Hurricane Katrina’s assault on New Orleans’ most vulnerable residents and neighborhoods reinvigorated a dialogue on race and class in America. This paper argues that the conversation should focus special attention on alleviating concentrated urban poverty—the segregation of poor families into extremely distressed neighborhoods—and cultivate policies that create neighborhoods of choice and connection.
Location matters when trying to climb out of poverty
Findings & Stats
At the time of Katrina, nearly 50,000 poor New Orleanians lived in neighborhoods where the poverty rate exceeded 40%.
African Americans made up 67% of the city’s total population at the time of this report, yet 84% of them lived below the poverty line.
During this time in New Orleans there were just 133 white out-of-school, out-of-work young men and women, and more than 3,700 blacks in the same situation.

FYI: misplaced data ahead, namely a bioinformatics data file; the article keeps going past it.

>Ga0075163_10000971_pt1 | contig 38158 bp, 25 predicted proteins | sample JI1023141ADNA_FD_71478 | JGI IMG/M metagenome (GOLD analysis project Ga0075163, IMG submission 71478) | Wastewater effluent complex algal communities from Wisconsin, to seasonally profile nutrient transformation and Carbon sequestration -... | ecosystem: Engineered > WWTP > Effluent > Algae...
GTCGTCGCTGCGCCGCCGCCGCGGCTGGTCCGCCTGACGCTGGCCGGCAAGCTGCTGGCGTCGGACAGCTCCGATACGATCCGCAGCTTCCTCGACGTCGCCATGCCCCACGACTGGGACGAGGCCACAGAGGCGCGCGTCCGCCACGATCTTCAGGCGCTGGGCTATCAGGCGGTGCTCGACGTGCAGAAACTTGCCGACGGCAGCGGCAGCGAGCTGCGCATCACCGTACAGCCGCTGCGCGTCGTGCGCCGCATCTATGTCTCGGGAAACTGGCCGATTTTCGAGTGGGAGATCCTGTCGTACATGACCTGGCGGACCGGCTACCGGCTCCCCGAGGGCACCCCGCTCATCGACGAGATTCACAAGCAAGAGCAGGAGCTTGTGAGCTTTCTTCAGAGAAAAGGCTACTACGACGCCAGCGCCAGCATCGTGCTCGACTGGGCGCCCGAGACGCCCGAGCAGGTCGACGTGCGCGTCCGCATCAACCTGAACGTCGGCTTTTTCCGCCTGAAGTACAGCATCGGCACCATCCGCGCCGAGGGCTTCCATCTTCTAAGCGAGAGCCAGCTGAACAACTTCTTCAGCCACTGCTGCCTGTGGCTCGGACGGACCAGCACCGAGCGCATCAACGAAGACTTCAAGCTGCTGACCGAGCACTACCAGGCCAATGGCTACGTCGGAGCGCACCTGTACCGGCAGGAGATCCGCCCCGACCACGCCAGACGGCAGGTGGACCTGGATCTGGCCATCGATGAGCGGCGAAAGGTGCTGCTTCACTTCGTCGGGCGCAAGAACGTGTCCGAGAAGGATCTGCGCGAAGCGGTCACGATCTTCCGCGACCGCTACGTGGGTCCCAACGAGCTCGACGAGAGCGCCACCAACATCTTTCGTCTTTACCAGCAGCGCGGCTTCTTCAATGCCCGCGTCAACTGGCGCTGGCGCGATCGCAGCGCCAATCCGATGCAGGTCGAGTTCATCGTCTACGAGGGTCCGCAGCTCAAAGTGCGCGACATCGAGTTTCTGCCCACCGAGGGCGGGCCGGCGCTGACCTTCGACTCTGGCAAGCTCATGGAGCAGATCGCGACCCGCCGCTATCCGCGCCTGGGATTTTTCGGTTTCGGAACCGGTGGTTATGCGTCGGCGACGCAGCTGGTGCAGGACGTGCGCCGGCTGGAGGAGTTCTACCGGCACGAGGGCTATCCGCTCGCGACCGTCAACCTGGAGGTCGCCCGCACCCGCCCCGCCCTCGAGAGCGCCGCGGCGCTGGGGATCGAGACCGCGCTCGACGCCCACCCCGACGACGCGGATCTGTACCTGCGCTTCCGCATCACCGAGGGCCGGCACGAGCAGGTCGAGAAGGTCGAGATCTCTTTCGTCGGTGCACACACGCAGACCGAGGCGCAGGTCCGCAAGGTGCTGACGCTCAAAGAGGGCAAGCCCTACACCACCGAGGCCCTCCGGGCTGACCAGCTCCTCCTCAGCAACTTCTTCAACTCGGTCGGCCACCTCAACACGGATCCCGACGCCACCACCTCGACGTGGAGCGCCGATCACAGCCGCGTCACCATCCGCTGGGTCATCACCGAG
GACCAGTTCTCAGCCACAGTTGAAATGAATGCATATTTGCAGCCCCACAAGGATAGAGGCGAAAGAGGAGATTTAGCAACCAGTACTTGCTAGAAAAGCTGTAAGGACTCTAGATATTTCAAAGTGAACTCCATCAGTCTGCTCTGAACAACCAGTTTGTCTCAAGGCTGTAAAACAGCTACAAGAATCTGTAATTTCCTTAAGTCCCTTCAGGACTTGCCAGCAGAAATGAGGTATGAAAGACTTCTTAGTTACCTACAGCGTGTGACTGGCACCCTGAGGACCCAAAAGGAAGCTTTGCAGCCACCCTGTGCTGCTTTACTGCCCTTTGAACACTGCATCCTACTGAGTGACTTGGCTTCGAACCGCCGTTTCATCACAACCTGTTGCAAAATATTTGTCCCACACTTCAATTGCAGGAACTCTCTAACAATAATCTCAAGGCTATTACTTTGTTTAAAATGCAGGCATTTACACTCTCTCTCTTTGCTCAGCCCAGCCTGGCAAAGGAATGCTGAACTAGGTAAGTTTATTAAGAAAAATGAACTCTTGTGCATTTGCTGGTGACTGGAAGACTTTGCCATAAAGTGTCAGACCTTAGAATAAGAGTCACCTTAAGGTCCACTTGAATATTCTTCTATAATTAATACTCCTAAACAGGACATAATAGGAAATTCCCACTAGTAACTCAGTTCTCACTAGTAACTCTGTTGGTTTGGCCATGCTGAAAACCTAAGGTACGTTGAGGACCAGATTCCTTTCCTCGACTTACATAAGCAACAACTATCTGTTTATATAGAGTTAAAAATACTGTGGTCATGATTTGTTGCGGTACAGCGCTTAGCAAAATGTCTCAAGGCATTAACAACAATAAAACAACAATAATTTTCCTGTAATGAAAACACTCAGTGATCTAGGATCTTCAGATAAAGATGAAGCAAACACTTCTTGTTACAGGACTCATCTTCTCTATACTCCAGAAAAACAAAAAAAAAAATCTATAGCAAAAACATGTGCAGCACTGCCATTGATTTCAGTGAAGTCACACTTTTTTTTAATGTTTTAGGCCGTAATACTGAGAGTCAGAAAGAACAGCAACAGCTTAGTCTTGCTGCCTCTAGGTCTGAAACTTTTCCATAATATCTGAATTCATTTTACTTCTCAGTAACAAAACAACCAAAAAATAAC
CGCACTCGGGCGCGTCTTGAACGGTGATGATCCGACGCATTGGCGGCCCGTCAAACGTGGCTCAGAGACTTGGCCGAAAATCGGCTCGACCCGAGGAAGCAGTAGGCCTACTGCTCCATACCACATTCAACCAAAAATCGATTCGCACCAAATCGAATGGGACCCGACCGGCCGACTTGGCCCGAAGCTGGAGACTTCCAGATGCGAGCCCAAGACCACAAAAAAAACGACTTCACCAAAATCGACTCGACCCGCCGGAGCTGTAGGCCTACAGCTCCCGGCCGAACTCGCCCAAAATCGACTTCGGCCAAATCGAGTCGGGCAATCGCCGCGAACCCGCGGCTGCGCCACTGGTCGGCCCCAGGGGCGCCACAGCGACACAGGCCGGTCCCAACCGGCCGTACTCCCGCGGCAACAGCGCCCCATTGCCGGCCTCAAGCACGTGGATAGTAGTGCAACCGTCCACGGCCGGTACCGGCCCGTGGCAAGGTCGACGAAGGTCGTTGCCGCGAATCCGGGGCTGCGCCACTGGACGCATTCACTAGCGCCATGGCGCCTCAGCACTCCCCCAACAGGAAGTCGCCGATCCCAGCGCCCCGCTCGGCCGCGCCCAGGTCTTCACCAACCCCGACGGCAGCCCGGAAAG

Nearly every major American city still has extremely poor, racially segregated neighborhoods
Of the nearly 8 million people living in extreme-poverty neighborhoods in 2000, roughly 75% lived in big cities.
Statements & Quotations
Creating more neighborhoods of choice and connection would offer millions of low-income Americans—especially children—a true chance at social and economic mobility.
Neighborhoods of connection link families to opportunity, wherever it may be located. They offer connections to good schools and recognize that the shifting geography of employment demands improved mobility for workers to access good jobs.
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